Maldives journalism awards celebrates free press

The first Maldives Journalism Awards took place in Dharubaaruge, Malé last night (May 3). The ceremony presented “Journalist of the Year” awards to journalists working in print and radio in the Maldives.

Fazeena Ahmed, 26, of Haveeru won in the online print category, and Ahmed Naushad, Voice of Maldives, won in the radio journalism category.

Haveeru journalist Ahmed Hamdhoon censured President Abdulla Yameen’s failure to attend the ceremony, saying: “[We] feel we, journalists are not important to the government.”

The event, organized by the Maldives Media Council, selected winners based on discipline, richness of content, adherence to proper journalistic practices, quality of presentation and inclusion of photos and videos.

Winners of the Maldives Journalism Award were selected by an independent panel of judges consisting of Maldives Broadcasting Commission Chairman Ibrahim Umar Manik, former Minister of State for Information Thoyyib Mohamed, former Aafathis editors Abdulla Naeem Ibrahim, Mohamed Nazeef and Ahmed Zahir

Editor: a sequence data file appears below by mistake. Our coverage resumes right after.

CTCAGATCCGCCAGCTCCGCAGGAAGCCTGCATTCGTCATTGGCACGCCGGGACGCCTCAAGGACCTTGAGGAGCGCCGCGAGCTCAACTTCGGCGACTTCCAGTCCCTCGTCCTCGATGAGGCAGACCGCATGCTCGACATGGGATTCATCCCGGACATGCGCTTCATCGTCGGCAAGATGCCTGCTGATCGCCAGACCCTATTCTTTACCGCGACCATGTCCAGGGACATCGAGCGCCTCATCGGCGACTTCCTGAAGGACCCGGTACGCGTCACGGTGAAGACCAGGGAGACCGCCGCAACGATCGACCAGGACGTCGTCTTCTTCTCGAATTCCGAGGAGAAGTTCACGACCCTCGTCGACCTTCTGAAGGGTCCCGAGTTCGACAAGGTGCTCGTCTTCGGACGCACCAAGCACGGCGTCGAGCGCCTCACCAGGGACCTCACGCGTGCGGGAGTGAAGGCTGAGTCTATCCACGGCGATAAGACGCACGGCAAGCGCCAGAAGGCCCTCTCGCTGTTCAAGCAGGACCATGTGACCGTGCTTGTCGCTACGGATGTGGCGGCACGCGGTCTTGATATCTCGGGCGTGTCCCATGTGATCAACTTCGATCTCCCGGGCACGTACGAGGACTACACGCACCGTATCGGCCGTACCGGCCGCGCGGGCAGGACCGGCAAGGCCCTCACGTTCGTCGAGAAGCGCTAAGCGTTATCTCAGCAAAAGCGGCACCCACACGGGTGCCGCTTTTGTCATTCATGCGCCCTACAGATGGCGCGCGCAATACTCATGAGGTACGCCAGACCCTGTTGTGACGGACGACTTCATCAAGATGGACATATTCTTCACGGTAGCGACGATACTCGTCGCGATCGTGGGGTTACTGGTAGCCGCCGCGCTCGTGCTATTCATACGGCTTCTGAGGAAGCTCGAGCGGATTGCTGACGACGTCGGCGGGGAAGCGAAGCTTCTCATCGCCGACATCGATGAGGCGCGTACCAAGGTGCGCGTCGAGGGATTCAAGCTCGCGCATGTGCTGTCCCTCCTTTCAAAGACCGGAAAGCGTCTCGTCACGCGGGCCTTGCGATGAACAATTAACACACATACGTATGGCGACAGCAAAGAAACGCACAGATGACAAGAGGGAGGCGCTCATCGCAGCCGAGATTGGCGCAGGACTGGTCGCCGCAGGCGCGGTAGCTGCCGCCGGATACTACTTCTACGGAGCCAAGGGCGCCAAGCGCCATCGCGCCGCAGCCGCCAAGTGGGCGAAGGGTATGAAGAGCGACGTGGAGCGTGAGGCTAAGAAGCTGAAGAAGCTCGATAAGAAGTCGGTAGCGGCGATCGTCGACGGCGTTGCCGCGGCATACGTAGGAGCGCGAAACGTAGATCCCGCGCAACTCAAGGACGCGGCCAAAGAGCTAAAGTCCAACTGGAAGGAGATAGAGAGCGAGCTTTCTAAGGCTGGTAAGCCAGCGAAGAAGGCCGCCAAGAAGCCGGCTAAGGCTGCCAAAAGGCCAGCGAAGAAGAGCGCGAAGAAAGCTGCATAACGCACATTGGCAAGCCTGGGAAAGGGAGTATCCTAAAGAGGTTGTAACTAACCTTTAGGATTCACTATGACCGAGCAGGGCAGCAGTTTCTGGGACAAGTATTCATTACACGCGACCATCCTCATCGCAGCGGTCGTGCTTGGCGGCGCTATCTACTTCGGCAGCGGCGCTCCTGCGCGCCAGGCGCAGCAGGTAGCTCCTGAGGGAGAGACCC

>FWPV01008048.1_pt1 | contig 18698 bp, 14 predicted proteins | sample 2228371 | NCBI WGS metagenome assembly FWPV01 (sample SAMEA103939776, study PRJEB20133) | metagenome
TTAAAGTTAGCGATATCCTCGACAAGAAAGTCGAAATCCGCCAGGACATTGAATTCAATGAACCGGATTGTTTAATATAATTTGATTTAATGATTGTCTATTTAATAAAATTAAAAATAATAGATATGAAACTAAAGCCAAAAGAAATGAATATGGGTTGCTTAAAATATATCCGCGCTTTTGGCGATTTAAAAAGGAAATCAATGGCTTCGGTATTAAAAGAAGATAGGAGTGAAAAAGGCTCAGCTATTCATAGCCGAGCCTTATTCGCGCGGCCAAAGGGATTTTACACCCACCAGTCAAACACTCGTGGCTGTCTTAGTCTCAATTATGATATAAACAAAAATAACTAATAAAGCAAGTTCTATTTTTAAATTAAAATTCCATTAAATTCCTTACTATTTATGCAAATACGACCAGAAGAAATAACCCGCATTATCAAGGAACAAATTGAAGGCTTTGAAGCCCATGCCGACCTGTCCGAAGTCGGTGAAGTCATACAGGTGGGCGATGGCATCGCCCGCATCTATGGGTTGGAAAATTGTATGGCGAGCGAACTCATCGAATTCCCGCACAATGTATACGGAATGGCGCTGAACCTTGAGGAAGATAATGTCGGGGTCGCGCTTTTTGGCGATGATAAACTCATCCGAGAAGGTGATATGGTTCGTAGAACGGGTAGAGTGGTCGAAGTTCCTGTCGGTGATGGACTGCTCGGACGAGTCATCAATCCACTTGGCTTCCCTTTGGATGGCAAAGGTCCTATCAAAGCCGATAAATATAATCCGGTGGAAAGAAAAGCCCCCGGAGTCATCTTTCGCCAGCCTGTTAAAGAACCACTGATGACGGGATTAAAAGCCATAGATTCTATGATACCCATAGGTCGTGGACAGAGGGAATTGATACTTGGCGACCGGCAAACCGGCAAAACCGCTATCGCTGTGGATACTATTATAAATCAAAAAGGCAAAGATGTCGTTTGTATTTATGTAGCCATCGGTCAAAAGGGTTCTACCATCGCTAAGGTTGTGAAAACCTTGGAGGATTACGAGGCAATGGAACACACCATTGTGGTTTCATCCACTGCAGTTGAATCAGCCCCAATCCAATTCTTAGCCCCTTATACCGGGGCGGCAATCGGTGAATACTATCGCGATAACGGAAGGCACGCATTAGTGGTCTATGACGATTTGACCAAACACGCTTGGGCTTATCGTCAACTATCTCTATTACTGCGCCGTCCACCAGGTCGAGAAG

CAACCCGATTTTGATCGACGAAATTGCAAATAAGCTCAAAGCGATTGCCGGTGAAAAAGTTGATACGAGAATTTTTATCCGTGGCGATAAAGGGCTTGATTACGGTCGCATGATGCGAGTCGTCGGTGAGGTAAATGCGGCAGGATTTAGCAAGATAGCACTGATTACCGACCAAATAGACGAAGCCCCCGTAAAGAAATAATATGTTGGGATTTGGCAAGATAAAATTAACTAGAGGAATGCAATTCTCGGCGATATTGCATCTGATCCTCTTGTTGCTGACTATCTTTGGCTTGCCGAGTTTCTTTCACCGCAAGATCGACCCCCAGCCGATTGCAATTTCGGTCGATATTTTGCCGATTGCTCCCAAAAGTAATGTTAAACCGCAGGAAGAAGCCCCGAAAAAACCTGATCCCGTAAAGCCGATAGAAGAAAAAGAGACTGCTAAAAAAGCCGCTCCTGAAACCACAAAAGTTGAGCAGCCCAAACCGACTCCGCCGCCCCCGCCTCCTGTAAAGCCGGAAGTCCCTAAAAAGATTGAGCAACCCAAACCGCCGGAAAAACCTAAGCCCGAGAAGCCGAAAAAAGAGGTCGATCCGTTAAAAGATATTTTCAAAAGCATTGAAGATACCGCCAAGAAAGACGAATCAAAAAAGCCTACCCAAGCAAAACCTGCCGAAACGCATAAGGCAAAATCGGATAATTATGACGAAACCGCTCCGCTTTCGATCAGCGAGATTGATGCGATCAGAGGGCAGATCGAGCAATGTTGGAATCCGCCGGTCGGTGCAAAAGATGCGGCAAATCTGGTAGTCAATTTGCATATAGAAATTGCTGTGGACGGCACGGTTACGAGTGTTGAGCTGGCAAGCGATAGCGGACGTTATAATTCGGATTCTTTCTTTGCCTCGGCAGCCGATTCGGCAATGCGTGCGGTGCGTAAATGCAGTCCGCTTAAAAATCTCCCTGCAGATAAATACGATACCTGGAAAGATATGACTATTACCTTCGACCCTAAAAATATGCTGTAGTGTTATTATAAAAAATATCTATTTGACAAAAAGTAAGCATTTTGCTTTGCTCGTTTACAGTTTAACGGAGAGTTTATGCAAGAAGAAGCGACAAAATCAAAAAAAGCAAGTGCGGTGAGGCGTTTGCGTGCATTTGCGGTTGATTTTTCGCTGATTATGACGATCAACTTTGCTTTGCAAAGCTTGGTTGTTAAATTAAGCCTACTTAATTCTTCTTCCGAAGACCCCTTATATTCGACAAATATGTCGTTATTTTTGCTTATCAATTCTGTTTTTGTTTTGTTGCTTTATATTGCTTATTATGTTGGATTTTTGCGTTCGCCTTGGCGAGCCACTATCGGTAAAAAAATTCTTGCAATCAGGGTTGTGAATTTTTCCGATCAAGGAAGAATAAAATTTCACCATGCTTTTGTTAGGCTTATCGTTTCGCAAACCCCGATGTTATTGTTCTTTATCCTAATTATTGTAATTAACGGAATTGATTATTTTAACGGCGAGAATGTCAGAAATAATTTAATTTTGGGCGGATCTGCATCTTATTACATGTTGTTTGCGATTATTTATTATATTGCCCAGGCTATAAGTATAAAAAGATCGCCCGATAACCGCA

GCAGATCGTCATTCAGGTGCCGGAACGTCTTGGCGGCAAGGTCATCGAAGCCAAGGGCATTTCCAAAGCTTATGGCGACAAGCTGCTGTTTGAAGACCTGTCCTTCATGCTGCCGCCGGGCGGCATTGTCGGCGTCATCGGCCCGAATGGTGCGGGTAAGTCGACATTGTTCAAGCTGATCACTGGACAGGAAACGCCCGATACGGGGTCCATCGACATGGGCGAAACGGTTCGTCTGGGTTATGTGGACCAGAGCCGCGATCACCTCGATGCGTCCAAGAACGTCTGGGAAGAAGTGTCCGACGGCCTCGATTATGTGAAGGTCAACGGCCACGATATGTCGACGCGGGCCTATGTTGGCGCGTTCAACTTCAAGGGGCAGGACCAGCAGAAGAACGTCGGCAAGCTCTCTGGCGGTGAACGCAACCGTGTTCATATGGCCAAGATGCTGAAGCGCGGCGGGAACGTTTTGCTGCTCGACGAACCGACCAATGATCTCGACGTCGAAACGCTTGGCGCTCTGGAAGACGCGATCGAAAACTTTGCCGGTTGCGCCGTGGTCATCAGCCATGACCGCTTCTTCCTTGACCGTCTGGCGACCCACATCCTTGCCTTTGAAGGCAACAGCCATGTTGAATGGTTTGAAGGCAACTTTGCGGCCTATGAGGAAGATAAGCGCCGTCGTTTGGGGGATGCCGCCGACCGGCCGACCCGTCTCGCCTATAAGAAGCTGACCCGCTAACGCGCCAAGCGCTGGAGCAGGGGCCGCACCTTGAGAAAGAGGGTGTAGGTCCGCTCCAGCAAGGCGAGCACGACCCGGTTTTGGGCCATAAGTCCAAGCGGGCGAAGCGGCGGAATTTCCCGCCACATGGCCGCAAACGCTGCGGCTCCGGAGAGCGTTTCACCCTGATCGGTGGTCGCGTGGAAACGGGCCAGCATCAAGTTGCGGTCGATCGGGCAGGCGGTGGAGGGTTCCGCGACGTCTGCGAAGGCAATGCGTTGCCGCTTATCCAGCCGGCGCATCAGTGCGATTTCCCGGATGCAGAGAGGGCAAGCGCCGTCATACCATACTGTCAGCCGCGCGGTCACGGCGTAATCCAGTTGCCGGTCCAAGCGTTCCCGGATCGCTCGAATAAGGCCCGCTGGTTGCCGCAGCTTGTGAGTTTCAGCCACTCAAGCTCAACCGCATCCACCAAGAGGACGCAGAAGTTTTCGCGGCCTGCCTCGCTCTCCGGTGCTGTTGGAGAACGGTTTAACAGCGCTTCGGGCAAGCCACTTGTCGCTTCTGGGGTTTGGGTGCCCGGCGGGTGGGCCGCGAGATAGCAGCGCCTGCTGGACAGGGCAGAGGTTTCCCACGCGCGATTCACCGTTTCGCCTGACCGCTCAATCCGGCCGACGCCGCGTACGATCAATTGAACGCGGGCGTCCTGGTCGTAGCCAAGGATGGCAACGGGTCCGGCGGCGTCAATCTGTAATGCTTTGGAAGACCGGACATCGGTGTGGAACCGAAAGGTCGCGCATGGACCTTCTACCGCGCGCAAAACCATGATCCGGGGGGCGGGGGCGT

There was an additional TV journalism category for which seven journalists applied. However, the judges said that none were selected due to lack of material.

Winner of the online journalism category Fazeena has been working at Haveeru for the past five years, and won recognition for her profile of former President Mohamed Nasheed during the presidential election of 2013, and her coverage of the Villingili children’s orphanage.

“I am very happy. Not just because I won the award, but because the Media Council has introduced such an award for the first time. This is a very important step and an encouragement for new journalists,” Fazeena told Minivan News.

She went on to identify access to information as the biggest obstacle to media freedom, and said that she had received threats because of her work.

No government officials present

In an op-ed today, Haveeru journalist Ahmed Hamdhoon expressed disappointment over President Abdulla Yameen and his ministers’ failure to attend the ceremony.

“All those working in the media are deeply saddened by President Yameen’s refusal to attend a landmark ceremony held by an independent state institution’s to recognize and encourage journalists,” wrote Hamdhoon.

Hamdhoon also criticized President Abdulla Yameen’s failure to make a statement on the World Press Freedom Day (May 3).

President’s Office Spokesperson Ibrahim Muaz Ali has said Yameen was unable to attend the ceremony because the invitation –which was delivered a week ahead of the event – came “at the last minute.”

In a statement, Muaz said the government will treat all journalists equally, and pledged to do all possible to protect media in the Maldives. He went to say that the government will enact the Right to Information Act within the period specified in the act.